Inflation, and all that

 Friends in the UK have asked about energy prices. Have we noticed the same perturbations as in the UK? And what about inflation? Here's a couple of factors to remember : 1) France invested heavily in nuclear power in the 1960s and 1970s, so we produce about 80% of our electricity from nuclear plants. Major cities have a nuclear power station not far away. This means we don't rely on gas to produce electricity. We also have hydro-electric schemes, wind farms and solar parks, of course. It is much more common in France to heat with electricity than in the UK. 2) France has massive gas storage facilities somewhere near Paris, and these were in good form before the winter hit. 3) Of course, our climate is a little more temperate than the UK anyway. We heat our homes for a shorter period. For these reasons I don't know anyone here who has a smart-meter that tells them how much they are burning at a glance. Now comes a caveat. I am often targeted by advertising campaigns on the

Hope has returned

 You may have felt the disturbance in the force. Some weeks ago we realised that we were on our last box of PG Tips.  Now the tea you can buy in French supermarkets is expensive and lousy. No amount of brewing time can make any difference whatsoever. PG Tips is available sometimes, and occasionally even Yorkshire Tea, but these are in small packets and at about six times the price you pay in the UK. This means a box of 40 tea bags here costs about the same as a box of 240 in the UK. So we order from Amazon, six boxes of 240 at a time. This is a good move, but costs about 50 euros. Hence my dilemma. We're on the approach to the cusp of moving into our new apartment. We need to be as parsimonious as we can just now. This is why we have not left Bordeaux for some time. Non-essential expenditure is on hold. Austerity is the watchword. We can party later, once we've moved. Meanwhile, tea... I waited as long as I could - and then some. So last week we ran out of tea bags. But rejoice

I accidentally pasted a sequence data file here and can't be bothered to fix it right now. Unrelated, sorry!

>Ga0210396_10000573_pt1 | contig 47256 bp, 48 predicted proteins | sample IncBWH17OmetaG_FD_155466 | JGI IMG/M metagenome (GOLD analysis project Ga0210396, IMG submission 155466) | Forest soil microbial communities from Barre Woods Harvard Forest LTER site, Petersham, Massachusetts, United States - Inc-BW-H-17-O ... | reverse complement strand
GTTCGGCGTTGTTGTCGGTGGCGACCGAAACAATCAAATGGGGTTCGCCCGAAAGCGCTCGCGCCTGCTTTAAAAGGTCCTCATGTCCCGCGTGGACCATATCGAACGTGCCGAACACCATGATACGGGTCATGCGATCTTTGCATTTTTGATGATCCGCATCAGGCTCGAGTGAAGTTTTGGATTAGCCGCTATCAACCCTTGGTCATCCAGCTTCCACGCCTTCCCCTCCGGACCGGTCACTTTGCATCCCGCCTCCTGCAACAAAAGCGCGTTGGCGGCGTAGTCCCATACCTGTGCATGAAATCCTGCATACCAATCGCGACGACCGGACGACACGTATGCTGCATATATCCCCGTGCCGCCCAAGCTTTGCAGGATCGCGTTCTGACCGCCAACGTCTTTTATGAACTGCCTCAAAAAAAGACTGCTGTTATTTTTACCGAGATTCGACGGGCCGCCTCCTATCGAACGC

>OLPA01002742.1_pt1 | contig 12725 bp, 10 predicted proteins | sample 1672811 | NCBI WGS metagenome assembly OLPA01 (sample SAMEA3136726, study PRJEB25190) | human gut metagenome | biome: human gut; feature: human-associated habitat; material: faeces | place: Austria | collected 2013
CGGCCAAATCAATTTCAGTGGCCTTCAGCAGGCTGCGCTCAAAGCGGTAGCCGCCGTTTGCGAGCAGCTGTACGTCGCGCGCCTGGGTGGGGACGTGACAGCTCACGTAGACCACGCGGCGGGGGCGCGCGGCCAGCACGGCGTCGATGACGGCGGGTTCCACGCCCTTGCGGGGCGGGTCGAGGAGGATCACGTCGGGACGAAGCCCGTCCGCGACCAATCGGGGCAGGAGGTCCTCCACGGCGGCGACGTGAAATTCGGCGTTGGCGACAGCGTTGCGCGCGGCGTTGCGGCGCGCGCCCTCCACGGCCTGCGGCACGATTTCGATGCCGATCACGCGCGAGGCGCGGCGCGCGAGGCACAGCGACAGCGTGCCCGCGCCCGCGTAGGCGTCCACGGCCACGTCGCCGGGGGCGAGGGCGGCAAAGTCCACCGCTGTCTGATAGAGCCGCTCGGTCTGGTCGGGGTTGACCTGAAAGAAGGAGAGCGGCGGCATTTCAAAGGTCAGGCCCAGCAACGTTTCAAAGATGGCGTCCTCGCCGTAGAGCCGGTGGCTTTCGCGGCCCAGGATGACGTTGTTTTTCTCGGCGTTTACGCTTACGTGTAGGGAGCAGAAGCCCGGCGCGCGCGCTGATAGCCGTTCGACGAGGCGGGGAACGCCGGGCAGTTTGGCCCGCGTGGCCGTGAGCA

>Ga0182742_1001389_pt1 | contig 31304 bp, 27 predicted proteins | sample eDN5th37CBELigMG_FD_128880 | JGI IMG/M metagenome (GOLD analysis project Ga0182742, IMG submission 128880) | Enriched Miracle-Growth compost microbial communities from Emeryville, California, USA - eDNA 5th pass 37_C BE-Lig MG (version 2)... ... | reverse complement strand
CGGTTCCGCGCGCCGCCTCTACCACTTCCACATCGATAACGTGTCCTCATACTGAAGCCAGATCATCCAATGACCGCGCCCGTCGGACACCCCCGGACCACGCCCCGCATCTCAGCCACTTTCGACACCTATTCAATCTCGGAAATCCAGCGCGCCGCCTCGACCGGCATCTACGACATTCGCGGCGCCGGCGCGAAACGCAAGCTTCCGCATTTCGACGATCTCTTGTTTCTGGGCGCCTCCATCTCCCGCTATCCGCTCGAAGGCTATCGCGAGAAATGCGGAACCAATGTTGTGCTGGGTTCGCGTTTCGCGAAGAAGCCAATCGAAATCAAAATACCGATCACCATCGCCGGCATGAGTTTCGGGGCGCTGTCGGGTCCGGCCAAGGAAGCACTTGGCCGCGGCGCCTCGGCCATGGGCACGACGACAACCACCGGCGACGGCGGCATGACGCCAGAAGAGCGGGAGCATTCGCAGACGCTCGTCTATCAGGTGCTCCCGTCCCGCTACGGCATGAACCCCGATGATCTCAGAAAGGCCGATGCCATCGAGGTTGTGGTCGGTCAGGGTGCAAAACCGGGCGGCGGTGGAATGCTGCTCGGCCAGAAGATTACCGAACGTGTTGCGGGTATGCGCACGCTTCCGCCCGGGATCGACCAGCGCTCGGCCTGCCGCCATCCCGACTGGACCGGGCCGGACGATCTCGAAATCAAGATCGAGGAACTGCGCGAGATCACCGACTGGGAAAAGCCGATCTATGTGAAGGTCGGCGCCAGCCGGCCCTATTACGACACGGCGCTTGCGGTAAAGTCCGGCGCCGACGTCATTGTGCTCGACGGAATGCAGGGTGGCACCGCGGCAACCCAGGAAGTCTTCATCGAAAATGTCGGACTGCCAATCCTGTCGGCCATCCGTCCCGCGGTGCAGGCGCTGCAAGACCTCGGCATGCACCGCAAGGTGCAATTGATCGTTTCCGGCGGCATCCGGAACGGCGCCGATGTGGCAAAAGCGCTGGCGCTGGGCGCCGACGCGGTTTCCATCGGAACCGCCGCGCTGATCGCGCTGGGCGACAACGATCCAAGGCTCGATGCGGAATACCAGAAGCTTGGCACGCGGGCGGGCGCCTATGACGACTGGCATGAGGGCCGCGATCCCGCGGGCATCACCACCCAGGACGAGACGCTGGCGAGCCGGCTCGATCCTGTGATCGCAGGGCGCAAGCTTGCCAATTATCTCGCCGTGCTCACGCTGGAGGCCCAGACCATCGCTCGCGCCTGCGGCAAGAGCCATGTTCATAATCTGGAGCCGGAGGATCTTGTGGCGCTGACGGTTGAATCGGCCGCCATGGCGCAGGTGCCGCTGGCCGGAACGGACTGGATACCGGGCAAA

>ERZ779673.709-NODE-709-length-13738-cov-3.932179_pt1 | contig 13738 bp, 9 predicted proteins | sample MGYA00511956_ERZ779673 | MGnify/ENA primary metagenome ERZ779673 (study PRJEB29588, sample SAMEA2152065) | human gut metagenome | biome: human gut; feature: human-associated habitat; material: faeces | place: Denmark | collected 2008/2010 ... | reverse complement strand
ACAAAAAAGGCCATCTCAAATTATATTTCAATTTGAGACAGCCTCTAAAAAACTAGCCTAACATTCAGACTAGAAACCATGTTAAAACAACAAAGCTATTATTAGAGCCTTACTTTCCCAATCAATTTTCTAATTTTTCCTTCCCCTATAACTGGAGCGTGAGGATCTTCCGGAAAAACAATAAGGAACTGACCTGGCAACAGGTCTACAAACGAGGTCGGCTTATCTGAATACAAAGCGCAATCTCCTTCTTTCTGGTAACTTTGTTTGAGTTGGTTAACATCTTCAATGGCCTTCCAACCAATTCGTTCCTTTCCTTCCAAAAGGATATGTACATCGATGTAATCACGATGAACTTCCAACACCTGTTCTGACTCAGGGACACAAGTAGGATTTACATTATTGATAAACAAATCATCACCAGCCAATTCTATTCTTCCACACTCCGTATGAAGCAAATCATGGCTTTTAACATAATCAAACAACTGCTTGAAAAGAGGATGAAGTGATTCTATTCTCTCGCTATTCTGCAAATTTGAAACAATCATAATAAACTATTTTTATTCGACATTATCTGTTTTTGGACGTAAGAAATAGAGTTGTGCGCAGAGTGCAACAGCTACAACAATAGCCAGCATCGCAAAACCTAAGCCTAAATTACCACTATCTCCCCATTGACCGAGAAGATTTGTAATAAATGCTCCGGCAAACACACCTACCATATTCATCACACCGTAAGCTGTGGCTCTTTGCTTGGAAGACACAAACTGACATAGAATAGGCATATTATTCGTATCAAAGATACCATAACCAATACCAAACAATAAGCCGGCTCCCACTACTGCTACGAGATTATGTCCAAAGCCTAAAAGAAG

The scan

 Yesterday was a strike day, so there would be fewer trams and buses, and those that did run would be stuffed with people. I needed to get to the scanning centre by 10:10. It would take two trams. Normally it’s a 30 minutes journey. I allowed an hour. The strike is to protest at the government’s plans to move retirement from the current 62 to 64. People are genuinely shocked that my official retirement age is 66, and for people younger than me it is later. At the same time there is a general acceptance that something has to be done in the face of longer life expectancy and better health. We live too long, and my prediction is that for future generations governments may well doctor in your financial health as well as your physical health in order to limit longevity. This is the subject of the short story that I have not yet written.  Other people are striking for other reasons. I read of one young man that he is striking for good treatment of migrants, refugees and asylum-seekers. I dig